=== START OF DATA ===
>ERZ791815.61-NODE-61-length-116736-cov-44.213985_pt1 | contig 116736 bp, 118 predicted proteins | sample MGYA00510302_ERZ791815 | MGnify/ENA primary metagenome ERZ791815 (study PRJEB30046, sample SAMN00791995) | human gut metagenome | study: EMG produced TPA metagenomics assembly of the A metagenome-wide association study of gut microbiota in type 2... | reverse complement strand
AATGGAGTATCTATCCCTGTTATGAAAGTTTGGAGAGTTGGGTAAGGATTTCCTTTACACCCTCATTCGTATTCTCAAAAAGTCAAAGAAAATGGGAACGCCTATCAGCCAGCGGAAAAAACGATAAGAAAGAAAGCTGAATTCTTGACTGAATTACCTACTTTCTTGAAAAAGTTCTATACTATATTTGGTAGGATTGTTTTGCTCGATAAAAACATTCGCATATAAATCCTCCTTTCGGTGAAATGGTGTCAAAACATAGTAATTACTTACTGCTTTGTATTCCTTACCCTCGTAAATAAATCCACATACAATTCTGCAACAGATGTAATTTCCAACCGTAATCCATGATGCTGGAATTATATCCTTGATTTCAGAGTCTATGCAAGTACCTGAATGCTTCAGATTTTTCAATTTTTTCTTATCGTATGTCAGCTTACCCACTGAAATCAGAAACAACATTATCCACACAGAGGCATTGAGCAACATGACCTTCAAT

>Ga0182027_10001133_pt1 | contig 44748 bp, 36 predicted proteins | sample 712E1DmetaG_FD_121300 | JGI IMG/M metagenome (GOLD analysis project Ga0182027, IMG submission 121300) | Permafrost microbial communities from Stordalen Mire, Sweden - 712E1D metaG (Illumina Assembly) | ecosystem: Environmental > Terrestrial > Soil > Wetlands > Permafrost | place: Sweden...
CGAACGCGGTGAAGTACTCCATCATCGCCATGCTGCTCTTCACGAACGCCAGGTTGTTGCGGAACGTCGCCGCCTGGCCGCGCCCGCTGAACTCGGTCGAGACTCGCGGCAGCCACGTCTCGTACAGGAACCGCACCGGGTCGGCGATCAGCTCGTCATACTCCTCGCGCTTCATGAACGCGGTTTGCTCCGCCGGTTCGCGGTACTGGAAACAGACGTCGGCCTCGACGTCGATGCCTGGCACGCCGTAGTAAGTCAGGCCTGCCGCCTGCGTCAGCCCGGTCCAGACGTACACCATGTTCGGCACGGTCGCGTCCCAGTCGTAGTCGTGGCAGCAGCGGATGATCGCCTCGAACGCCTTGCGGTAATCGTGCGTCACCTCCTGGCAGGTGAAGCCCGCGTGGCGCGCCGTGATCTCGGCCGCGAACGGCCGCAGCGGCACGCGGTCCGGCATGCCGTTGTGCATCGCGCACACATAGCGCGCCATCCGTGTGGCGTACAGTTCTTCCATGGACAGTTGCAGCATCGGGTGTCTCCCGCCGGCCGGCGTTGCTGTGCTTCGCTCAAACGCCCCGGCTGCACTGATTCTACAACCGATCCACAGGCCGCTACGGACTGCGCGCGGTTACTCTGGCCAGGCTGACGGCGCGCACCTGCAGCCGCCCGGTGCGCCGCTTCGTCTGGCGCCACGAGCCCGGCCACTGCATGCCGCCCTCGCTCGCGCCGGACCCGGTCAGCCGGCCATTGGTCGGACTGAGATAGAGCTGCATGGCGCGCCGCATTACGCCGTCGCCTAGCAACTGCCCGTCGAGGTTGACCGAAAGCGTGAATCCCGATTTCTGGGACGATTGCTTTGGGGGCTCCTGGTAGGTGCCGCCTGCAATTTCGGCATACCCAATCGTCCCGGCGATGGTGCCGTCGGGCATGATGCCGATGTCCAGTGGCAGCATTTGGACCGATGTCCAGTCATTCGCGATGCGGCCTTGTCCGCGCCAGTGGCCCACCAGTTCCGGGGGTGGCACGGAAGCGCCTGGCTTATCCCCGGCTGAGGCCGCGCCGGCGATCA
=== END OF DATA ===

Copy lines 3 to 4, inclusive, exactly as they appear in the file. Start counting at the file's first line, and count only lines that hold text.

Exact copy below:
>Ga0182027_10001133_pt1 | contig 44748 bp, 36 predicted proteins | sample 712E1DmetaG_FD_121300 | JGI IMG/M metagenome (GOLD analysis project Ga0182027, IMG submission 121300) | Permafrost microbial communities from Stordalen Mire, Sweden - 712E1D metaG (Illumina Assembly) | ecosystem: Environmental > Terrestrial > Soil > Wetlands > Permafrost | place: Sweden...
CGAACGCGGTGAAGTACTCCATCATCGCCATGCTGCTCTTCACGAACGCCAGGTTGTTGCGGAACGTCGCCGCCTGGCCGCGCCCGCTGAACTCGGTCGAGACTCGCGGCAGCCACGTCTCGTACAGGAACCGCACCGGGTCGGCGATCAGCTCGTCATACTCCTCGCGCTTCATGAACGCGGTTTGCTCCGCCGGTTCGCGGTACTGGAAACAGACGTCGGCCTCGACGTCGATGCCTGGCACGCCGTAGTAAGTCAGGCCTGCCGCCTGCGTCAGCCCGGTCCAGACGTACACCATGTTCGGCACGGTCGCGTCCCAGTCGTAGTCGTGGCAGCAGCGGATGATCGCCTCGAACGCCTTGCGGTAATCGTGCGTCACCTCCTGGCAGGTGAAGCCCGCGTGGCGCGCCGTGATCTCGGCCGCGAACGGCCGCAGCGGCACGCGGTCCGGCATGCCGTTGTGCATCGCGCACACATAGCGCGCCATCCGTGTGGCGTACAGTTCTTCCATGGACAGTTGCAGCATCGGGTGTCTCCCGCCGGCCGGCGTTGCTGTGCTTCGCTCAAACGCCCCGGCTGCACTGATTCTACAACCGATCCACAGGCCGCTACGGACTGCGCGCGGTTACTCTGGCCAGGCTGACGGCGCGCACCTGCAGCCGCCCGGTGCGCCGCTTCGTCTGGCGCCACGAGCCCGGCCACTGCATGCCGCCCTCGCTCGCGCCGGACCCGGTCAGCCGGCCATTGGTCGGACTGAGATAGAGCTGCATGGCGCGCCGCATTACGCCGTCGCCTAGCAACTGCCCGTCGAGGTTGACCGAAAGCGTGAATCCCGATTTCTGGGACGATTGCTTTGGGGGCTCCTGGTAGGTGCCGCCTGCAATTTCGGCATACCCAATCGTCCCGGCGATGGTGCCGTCGGGCATGATGCCGATGTCCAGTGGCAGCATTTGGACCGATGTCCAGTCATTCGCGATGCGGCCTTGTCCGCGCCAGTGGCCCACCAGTTCCGGGGGTGGCACGGAAGCGCCTGGCTTATCCCCGGCTGAGGCCGCGCCGGCGATCA